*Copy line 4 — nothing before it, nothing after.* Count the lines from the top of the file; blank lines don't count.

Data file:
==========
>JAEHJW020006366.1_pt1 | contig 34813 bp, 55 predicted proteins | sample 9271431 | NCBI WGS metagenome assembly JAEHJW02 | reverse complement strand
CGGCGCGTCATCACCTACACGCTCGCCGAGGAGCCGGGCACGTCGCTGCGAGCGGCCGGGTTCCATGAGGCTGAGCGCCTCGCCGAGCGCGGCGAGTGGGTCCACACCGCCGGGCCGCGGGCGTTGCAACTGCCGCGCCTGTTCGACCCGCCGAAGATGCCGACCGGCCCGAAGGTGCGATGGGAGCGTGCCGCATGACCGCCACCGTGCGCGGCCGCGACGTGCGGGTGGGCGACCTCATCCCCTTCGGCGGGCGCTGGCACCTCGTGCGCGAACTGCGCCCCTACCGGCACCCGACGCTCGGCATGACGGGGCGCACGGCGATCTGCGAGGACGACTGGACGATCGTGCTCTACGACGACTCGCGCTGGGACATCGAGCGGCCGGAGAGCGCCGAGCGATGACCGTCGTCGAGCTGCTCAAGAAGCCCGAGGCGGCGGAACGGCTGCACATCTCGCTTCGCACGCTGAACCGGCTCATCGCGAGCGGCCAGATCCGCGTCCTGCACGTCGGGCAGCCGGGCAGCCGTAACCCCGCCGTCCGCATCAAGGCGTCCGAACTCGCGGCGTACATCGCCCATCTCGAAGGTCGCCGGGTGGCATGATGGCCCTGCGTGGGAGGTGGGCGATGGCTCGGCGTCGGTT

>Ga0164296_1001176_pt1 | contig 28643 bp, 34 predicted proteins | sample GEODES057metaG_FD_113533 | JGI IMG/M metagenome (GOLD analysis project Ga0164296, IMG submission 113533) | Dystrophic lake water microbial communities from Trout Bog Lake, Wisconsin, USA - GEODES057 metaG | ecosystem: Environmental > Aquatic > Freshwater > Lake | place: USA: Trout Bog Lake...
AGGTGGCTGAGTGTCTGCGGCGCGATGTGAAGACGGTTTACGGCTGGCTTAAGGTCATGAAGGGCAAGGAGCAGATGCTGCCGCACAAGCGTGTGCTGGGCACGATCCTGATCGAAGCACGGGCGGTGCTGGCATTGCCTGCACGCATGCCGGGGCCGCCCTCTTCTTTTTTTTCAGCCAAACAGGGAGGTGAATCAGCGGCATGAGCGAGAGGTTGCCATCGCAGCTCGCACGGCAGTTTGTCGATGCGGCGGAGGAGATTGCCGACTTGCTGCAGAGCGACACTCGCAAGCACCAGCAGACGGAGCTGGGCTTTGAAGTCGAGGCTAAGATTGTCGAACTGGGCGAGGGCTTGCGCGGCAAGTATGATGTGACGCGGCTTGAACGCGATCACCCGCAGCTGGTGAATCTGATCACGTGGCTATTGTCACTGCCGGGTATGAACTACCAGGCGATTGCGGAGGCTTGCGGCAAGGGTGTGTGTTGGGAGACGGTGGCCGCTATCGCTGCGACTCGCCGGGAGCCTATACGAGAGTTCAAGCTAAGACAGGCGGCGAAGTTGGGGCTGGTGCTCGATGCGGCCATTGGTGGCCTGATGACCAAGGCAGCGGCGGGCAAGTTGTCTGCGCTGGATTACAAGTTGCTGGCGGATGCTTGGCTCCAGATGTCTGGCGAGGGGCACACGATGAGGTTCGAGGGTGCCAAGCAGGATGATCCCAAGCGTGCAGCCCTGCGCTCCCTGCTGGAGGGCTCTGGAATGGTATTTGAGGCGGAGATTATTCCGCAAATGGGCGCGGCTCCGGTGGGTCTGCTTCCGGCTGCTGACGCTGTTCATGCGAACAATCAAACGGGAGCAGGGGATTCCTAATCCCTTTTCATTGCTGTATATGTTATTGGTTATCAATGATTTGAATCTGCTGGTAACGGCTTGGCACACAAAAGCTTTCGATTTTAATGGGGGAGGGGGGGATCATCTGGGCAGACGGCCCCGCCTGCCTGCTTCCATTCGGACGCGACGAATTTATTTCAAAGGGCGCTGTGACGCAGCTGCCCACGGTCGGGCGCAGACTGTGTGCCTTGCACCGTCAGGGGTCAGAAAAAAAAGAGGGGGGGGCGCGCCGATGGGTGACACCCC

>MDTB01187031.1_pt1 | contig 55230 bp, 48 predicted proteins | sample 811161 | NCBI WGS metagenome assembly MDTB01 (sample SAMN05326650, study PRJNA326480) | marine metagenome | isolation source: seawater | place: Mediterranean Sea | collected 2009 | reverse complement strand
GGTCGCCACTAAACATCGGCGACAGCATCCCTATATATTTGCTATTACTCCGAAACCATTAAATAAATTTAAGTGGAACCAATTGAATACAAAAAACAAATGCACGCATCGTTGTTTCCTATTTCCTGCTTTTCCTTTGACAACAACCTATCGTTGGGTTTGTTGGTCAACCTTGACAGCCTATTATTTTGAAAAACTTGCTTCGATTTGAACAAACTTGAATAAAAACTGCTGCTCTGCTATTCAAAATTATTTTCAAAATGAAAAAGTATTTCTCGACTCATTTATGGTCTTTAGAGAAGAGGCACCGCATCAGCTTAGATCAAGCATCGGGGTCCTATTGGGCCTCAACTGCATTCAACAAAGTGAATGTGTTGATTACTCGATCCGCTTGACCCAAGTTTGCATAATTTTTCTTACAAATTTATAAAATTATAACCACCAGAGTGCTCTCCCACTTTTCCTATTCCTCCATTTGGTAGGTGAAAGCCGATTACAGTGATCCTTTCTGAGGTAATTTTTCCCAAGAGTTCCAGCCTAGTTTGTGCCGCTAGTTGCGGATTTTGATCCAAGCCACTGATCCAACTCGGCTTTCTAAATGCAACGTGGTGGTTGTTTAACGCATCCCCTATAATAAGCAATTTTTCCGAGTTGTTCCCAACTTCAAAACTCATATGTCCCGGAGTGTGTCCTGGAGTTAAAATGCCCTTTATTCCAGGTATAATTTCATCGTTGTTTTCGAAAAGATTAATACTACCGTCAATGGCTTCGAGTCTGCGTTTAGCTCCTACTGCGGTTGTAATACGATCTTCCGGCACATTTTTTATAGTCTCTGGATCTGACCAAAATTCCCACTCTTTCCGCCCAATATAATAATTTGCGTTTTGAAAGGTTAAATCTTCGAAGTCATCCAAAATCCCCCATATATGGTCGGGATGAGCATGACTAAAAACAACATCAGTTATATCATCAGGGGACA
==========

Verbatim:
AGGTGGCTGAGTGTCTGCGGCGCGATGTGAAGACGGTTTACGGCTGGCTTAAGGTCATGAAGGGCAAGGAGCAGATGCTGCCGCACAAGCGTGTGCTGGGCACGATCCTGATCGAAGCACGGGCGGTGCTGGCATTGCCTGCACGCATGCCGGGGCCGCCCTCTTCTTTTTTTTCAGCCAAACAGGGAGGTGAATCAGCGGCATGAGCGAGAGGTTGCCATCGCAGCTCGCACGGCAGTTTGTCGATGCGGCGGAGGAGATTGCCGACTTGCTGCAGAGCGACACTCGCAAGCACCAGCAGACGGAGCTGGGCTTTGAAGTCGAGGCTAAGATTGTCGAACTGGGCGAGGGCTTGCGCGGCAAGTATGATGTGACGCGGCTTGAACGCGATCACCCGCAGCTGGTGAATCTGATCACGTGGCTATTGTCACTGCCGGGTATGAACTACCAGGCGATTGCGGAGGCTTGCGGCAAGGGTGTGTGTTGGGAGACGGTGGCCGCTATCGCTGCGACTCGCCGGGAGCCTATACGAGAGTTCAAGCTAAGACAGGCGGCGAAGTTGGGGCTGGTGCTCGATGCGGCCATTGGTGGCCTGATGACCAAGGCAGCGGCGGGCAAGTTGTCTGCGCTGGATTACAAGTTGCTGGCGGATGCTTGGCTCCAGATGTCTGGCGAGGGGCACACGATGAGGTTCGAGGGTGCCAAGCAGGATGATCCCAAGCGTGCAGCCCTGCGCTCCCTGCTGGAGGGCTCTGGAATGGTATTTGAGGCGGAGATTATTCCGCAAATGGGCGCGGCTCCGGTGGGTCTGCTTCCGGCTGCTGACGCTGTTCATGCGAACAATCAAACGGGAGCAGGGGATTCCTAATCCCTTTTCATTGCTGTATATGTTATTGGTTATCAATGATTTGAATCTGCTGGTAACGGCTTGGCACACAAAAGCTTTCGATTTTAATGGGGGAGGGGGGGATCATCTGGGCAGACGGCCCCGCCTGCCTGCTTCCATTCGGACGCGACGAATTTATTTCAAAGGGCGCTGTGACGCAGCTGCCCACGGTCGGGCGCAGACTGTGTGCCTTGCACCGTCAGGGGTCAGAAAAAAAAGAGGGGGGGGCGCGCCGATGGGTGACACCCC